The NCSL Blog

17

By Lisa Soronen

In Madison v. Alabama the Supreme Court will decide whether a state may execute someone whose mental disability leaves him or her with no memory of committing the capital offense.

Vernon Madison. Photo credit: Associated PressVernon Madison was sentenced to death for shooting an off-duty police officer in 1985. He now suffers from vascular dementia and “corresponding long-term severe memory loss, disorientation and impaired cognitive functioning.”

As a result, among many other things, Madison can’t “independently recall the facts of the offense; the sequence of events from the offense, to his arrest, to his trial or previous legal proceedings in his case; or the name of the victim.”

In a two-paragraph opinion, an Alabama state trial court rejected Madison’s motion to suspend his execution due to incompetency. According to the court, Madison failed to provide a “substantial threshold showing of insanity.”

The Eighth Amendment protects against “cruel and unusual” punishment. In 1986 in Ford v. Wainwright, the Supreme Court held that someone who is “incompetent” can’t be executed. In 2007 in Panetti v. Quarterman, the court stated, “today, no less than before, we may seriously question the retributive value of executing a person who has no comprehension of why he has been singled out and stripped of his fundamental right to life.”

According to Madison, the court has thus far declined to limit the underlying disorders which could render a person incompetent to be executed. Instead, in Panetti, the court stated it found no support for the position that “a prisoner is automatically foreclosed from demonstrating incompetency once a court has found he can identify the stated reason for his execution.”

Madison claims that is exactly what happened in his case. “[T]he court below disregarded the medical and scientific evidence that Mr. Madison suffers from dementia and corresponding memory deficits because, at the State’s continued insistence, the court determined that vascular dementia constitutes a different medical condition than what this Court has recognized as triggering the Eighth Amendment protections of Ford and Panetti.”

Madison further argues there is no retributive or deterrent purpose to executing someone who can’t remember he or she committed a crime. Finally, Madison argues that recent scientific and medical advancements, including neuroimaging, make it possible to diagnosis vascular dementia more accurately and objectively.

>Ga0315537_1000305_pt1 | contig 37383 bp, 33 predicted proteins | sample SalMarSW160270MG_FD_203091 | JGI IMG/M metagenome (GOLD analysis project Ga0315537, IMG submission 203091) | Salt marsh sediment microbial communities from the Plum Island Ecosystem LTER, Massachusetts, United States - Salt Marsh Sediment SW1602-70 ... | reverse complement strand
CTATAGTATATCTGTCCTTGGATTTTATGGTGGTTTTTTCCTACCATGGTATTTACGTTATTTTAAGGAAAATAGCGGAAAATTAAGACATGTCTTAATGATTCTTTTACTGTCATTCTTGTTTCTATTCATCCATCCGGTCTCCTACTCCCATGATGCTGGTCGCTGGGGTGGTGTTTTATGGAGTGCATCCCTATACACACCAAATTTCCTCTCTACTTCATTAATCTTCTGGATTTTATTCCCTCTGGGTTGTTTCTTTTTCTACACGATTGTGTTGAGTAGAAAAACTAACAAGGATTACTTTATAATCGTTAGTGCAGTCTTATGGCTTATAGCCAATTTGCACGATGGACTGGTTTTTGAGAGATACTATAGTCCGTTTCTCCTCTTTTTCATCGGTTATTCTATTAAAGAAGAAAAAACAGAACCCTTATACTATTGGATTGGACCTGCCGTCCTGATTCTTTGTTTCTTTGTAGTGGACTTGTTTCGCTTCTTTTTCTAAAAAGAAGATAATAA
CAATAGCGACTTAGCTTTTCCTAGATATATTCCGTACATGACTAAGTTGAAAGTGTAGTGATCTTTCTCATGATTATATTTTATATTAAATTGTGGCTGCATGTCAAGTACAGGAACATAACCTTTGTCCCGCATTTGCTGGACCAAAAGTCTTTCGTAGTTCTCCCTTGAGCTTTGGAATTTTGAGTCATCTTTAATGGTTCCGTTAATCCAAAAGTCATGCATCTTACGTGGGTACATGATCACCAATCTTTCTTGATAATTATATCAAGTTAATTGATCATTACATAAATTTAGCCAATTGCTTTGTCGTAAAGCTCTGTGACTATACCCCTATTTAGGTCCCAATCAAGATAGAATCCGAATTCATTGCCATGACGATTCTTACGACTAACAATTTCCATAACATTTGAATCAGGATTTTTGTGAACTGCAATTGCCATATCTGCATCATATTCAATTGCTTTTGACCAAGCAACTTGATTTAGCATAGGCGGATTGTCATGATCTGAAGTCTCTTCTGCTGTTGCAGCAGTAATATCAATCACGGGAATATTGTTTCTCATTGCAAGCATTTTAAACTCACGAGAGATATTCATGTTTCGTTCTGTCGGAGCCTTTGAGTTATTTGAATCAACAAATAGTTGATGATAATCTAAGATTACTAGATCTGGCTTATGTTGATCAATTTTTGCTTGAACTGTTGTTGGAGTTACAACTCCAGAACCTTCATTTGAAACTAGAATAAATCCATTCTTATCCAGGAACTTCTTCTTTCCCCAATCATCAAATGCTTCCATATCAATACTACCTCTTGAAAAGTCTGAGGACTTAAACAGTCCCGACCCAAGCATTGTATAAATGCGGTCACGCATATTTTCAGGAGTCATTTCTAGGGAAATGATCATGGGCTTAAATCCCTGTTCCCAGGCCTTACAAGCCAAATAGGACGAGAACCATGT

According to Alabama, “the Eighth Amendment forbids the execution of a murderer who has lost his sanity, not his memory.” More technically, Alabama agrees a state can’t execute someone who is “insane and lacks a rational understanding of the reasons for his execution.”

But “[a] failure to recall committing a crime is distinct from a failure to understand why one is being punished for a crime. An inmate’s personal recollection of the crime is irrelevant to whether the inmate shares the community’s understanding of the crime, has a moral responsibility for committing the crime, or understands why he is being punished for the crime.”

Alabama also points out that “[d]espite several recent highly-publicized amnesia claims by death row inmates, no state has enacted legislation to preclude the execution of an inmate who cannot recall committing a crime.” Finally, Alabama expresses concern Madison’s proposed rule would lead to “false claims and manipulation.”

The Supreme Court will hear argument in this case on Oct. 2.

Lisa Soronen is executive director of the State and Local Legal Center and a frequent contributor to the NCSL Blog on judicial issues.

 

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This blog offers updates on the National Conference of State Legislatures' research and training, the latest on federalism and the state legislative institution, and posts about state legislators and legislative staff. The blog is edited by NCSL staff and written primarily by NCSL's experts on public policy and the state legislative institution.